All Cluster students are required to participate in the Battle of the Books. In addition, Cluster students should use the discussion tab at the top of this page to discuss the books. Students should post in-depth questions and answer other students' questions with details from the text.
Check out the information below from Mrs.Koopman's class wiki.

True Power Lies in the Questions We Ask


In Text Questions In the text questions are called literal questions. What happened? Who did it? Where did it happen? When? You can find the answer to these questions on a single page. These are not the questions for a discussion. Unless you are confused. If you don't know who, what, when, where...then by all means, ASK. Your classmates will help you figure it out.

Inference Questions Questions that make you think, now those are the questions worth really discussing. Some of these questions can still be found in the text, but part of the answer will be found in one place, and another part will be found on a totally different page. Or the answer might not be in the book at all, but because you know things outside the story, you can put the answer together. That is called inferring. Inference questions make you think about things like how the author created a certain mood.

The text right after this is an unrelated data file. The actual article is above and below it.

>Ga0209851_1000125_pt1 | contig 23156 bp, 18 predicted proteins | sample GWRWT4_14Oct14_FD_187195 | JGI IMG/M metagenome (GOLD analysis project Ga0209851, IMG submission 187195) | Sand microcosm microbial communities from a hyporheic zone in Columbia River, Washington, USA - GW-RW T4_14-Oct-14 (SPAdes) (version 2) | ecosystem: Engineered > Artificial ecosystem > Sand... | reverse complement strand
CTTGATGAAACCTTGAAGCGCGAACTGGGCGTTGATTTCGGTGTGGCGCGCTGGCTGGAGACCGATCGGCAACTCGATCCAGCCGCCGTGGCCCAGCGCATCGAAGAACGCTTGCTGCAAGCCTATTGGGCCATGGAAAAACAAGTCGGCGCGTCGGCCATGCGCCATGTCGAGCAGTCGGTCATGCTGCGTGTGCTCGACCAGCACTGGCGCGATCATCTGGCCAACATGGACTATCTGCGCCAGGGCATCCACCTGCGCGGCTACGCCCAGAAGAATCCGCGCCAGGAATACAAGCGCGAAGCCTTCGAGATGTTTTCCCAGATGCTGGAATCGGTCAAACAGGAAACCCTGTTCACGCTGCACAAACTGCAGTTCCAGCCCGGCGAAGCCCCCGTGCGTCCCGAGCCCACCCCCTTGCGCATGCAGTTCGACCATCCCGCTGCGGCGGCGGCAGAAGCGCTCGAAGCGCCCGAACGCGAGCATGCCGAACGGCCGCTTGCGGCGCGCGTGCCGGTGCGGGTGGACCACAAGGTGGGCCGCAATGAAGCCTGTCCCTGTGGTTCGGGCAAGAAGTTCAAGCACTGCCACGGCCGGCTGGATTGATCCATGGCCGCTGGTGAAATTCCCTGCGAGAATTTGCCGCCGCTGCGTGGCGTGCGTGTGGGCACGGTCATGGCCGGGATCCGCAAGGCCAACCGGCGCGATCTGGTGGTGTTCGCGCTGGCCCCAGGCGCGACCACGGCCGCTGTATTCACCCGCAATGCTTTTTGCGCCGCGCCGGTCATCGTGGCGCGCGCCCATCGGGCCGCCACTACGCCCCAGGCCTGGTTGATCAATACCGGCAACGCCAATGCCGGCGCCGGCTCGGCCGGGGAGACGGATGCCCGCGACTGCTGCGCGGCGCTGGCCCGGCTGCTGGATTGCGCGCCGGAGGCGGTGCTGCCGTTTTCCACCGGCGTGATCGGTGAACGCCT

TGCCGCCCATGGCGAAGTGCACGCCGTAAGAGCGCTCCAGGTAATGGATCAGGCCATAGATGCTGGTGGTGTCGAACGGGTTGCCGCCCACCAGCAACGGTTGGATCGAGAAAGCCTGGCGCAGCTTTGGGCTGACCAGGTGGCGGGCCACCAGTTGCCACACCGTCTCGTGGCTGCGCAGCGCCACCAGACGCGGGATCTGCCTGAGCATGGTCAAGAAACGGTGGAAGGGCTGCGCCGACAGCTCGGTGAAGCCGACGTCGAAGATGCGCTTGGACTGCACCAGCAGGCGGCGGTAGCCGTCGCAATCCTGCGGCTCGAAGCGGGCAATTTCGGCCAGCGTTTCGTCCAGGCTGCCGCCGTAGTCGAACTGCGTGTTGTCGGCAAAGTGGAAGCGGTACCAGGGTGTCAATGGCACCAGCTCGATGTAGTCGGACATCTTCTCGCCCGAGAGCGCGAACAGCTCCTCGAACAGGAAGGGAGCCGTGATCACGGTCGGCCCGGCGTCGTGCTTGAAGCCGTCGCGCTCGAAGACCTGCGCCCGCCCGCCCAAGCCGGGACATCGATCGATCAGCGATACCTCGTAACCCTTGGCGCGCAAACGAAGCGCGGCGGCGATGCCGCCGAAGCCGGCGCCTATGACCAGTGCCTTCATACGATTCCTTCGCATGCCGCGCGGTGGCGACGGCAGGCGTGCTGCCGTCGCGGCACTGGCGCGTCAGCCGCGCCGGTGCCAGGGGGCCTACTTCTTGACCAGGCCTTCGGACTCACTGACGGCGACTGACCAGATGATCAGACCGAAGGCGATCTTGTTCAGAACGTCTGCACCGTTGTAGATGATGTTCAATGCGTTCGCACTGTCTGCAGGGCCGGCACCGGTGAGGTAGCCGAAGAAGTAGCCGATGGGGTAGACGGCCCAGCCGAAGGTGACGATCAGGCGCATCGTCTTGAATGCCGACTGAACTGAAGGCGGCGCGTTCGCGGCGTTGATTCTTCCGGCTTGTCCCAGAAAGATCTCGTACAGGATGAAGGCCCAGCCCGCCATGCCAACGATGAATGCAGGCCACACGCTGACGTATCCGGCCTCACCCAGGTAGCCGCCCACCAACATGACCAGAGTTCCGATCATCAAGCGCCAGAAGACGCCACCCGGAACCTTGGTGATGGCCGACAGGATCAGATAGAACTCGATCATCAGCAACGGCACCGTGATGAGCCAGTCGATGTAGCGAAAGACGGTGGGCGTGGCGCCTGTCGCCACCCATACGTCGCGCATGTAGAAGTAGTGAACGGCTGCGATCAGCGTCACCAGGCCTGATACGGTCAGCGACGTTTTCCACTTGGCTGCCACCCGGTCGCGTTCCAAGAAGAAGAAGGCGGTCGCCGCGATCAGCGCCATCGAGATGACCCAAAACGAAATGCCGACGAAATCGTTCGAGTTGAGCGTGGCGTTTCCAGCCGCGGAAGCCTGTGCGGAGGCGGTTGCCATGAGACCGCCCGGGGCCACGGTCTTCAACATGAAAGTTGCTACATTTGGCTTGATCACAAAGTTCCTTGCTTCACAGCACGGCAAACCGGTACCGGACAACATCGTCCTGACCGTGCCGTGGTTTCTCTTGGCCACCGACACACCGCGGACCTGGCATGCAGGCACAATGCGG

Evaluative Questions Evaluative questions also make you think. They often ask why, but they are worth answering and worth thinking about. These are not ridiculous why questions, but questions that help you understand why the author make the character behave in certain ways, how two things compare, or what is really important.

Ask questions worth asking. Include connections in your discussions to help support your answers. Think about what is most important. Do these things repeatedly, and you will become a deep thinker.


Question Samples & Stems

Click the link above to see a list of questions that might help jump-start your discussion. Feel free to add to the question list so that we all might have better ideas for our discussions in the future!